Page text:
Древневерхненемецкие словообразовательные типы отвлеченных имен (реконструкция системных отношений)
Following pioneering ideas of Bojan Čop, this paper offers a brief sketch of a theory of the origin of Proto-Indo-European ablaut in the light of Indo-Uralic comparison. Starting from the assumption that Proto-Indo-Uralic phonotactics and morphophonology were essentially preserved in Proto-Uralic, but significantly changed in Proto-Indo-European, we trace the origin of Proto-Indo-European ablaut paradigms (mobile and acrostatic paradigms of root nouns, hysterokinetic, proterokinetic, amphikinetic and acrostatic paradigms of suffixed nouns). Each of these paradigms can be derived by a set of simple rules from the proposed Proto-Indo-Uralic reconstruction that is itself based on the conventional Proto-Uralic reconstruction.
The article deals with the current tendency towards an increase in Russian speakers’ verbalized metalinguistic reflection on language and culture contact, generated by growing exposure to global English and the influx of Anglicisms. Of crucial importance to cross-cultural research are metalinguistic commentaries, in which lay speakers register their negative attitude to those borrowings from English which reflect cultural norms and values clashing with the system of traditional Russian cultural norms and values. This is defined as a "linguacultural clash" or "linguacultural conflict"; its negatively marked metalinguistic interpretation is seen as part of speakers' "linguistic self-defense".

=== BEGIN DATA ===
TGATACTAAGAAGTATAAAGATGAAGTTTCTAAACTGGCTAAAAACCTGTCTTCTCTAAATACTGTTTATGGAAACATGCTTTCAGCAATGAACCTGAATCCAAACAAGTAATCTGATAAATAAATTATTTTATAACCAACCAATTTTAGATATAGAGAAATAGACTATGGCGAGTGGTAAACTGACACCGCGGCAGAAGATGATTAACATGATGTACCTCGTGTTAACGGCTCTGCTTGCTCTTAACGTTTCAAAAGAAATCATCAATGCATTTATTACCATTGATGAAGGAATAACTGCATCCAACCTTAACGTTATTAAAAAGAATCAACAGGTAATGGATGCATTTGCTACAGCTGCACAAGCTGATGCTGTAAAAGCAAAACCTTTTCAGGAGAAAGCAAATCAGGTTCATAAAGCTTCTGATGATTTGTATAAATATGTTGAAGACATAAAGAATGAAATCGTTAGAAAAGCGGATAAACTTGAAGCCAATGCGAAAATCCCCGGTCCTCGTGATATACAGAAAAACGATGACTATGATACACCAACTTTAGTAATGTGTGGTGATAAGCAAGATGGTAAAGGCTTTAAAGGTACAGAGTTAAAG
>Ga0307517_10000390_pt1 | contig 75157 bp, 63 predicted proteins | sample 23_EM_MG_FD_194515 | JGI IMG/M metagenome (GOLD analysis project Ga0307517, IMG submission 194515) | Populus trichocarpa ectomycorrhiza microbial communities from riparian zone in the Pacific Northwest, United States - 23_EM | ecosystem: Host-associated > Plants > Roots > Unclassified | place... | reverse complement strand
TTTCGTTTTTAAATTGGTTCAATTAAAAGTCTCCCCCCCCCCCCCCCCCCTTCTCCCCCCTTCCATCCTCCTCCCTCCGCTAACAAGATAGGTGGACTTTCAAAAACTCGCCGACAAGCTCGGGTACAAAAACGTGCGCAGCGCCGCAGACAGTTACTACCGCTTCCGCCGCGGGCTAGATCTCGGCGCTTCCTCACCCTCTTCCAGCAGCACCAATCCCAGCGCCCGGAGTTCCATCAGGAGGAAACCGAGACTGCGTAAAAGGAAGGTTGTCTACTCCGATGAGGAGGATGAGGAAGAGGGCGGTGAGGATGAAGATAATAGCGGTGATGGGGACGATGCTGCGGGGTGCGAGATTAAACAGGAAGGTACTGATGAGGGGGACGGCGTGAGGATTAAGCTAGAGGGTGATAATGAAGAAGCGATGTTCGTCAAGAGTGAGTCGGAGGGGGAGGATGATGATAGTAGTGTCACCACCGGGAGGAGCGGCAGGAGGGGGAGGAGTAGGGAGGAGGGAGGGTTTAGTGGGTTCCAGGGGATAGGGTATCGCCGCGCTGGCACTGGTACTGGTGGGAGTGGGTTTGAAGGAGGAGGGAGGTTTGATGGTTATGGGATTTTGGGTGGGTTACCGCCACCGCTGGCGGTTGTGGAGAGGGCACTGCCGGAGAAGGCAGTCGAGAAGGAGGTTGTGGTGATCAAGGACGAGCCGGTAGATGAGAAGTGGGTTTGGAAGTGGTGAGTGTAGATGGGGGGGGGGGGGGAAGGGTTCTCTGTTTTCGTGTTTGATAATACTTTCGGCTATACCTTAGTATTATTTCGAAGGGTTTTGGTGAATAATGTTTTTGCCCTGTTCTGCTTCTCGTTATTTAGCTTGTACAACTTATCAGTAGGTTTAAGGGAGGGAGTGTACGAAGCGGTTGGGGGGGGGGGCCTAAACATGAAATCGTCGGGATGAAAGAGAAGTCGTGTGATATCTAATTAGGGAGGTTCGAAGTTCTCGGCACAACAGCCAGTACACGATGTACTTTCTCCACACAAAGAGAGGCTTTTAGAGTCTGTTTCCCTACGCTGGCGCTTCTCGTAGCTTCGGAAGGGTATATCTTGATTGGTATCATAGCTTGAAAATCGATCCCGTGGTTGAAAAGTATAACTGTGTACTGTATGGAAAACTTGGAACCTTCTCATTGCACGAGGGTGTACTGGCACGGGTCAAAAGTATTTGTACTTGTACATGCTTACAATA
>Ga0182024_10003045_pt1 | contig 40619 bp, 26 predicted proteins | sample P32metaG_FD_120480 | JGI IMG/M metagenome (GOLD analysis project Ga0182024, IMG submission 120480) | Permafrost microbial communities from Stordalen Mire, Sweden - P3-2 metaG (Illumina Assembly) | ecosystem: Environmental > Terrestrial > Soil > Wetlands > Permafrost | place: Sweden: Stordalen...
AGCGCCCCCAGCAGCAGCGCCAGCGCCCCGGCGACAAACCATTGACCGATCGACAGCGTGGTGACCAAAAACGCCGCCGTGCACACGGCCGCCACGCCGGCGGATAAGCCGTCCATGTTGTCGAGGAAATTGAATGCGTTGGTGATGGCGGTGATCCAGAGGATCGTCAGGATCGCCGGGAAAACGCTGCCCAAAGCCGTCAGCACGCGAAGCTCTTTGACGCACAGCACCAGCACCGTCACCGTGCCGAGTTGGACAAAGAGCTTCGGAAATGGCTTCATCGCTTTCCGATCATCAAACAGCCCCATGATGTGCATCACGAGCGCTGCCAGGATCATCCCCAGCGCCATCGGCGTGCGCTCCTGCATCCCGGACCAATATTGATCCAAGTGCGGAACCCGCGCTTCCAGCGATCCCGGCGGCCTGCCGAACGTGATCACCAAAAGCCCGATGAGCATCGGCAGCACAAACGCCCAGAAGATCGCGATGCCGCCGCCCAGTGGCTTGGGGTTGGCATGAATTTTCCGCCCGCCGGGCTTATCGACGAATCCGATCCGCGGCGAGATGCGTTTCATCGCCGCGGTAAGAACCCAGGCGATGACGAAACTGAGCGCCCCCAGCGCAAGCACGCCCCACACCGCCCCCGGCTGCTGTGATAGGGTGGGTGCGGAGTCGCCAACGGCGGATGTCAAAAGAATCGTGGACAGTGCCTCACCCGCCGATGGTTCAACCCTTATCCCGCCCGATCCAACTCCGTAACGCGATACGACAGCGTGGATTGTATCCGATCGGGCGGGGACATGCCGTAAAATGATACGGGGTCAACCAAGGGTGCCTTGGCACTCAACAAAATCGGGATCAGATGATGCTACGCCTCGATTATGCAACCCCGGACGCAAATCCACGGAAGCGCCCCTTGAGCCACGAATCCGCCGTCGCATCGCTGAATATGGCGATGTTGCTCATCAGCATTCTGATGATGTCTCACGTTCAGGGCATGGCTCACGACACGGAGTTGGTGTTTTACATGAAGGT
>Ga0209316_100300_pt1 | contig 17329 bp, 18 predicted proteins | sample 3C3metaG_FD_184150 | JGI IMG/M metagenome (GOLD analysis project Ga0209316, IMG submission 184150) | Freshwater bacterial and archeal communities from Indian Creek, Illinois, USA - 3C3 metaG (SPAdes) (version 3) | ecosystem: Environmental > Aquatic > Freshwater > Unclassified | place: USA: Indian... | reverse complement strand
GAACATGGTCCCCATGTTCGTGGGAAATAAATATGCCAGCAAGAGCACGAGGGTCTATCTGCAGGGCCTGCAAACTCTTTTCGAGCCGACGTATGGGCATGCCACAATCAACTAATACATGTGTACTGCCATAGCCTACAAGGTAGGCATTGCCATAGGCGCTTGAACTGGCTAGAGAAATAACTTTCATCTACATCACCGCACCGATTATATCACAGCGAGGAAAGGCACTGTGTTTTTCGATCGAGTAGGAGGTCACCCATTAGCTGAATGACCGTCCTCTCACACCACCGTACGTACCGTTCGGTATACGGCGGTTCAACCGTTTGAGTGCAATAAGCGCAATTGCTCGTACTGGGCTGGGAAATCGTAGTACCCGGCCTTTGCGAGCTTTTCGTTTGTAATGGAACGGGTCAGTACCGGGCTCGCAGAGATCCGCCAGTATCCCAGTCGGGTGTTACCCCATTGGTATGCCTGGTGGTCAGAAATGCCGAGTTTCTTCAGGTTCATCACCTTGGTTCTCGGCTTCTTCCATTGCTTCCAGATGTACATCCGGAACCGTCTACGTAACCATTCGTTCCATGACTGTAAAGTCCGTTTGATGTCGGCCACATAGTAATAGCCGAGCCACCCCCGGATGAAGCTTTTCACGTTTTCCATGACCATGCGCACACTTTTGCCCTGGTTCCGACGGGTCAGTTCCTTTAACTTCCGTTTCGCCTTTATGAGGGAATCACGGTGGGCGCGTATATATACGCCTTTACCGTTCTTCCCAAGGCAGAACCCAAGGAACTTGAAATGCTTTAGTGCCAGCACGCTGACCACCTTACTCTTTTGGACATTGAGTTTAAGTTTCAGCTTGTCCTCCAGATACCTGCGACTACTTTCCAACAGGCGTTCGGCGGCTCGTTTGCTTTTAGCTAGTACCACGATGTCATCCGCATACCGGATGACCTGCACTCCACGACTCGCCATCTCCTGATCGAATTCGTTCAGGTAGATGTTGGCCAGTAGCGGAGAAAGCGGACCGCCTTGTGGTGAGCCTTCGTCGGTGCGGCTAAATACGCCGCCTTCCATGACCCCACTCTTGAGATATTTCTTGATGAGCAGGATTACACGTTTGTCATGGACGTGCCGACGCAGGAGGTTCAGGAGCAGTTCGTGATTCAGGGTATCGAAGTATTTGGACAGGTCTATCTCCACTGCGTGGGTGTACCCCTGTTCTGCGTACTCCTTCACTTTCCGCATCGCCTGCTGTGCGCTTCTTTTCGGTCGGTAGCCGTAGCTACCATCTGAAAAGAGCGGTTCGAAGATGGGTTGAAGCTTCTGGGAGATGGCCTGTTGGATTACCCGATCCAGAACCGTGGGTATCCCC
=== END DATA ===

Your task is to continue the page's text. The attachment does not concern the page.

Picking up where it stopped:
The paper discusses certain aspects of Indo-Uralic reconstruction, focusing on a comparison of our theoretical expectations from the comparison of Indo-European and Uralic basic lexicon with the actual results of lexicostatistical analysis.
In the paper, the classes of labile verbs (verbs which can be transitive or intransitive without any formal changes) are analyzed on the data of European and North Caucasian languages. The main conclusion is that there is a semantic difference between classes of labile verbs in the two language groups under analysis. In European languages, predicates with low semantic transitivity are labile (for instance, motion verbs and phasal verbs), while in Caucasian languages, lability is more characteristic of verbs with high semantic transitivity (verbs of destruction and similar verb classes).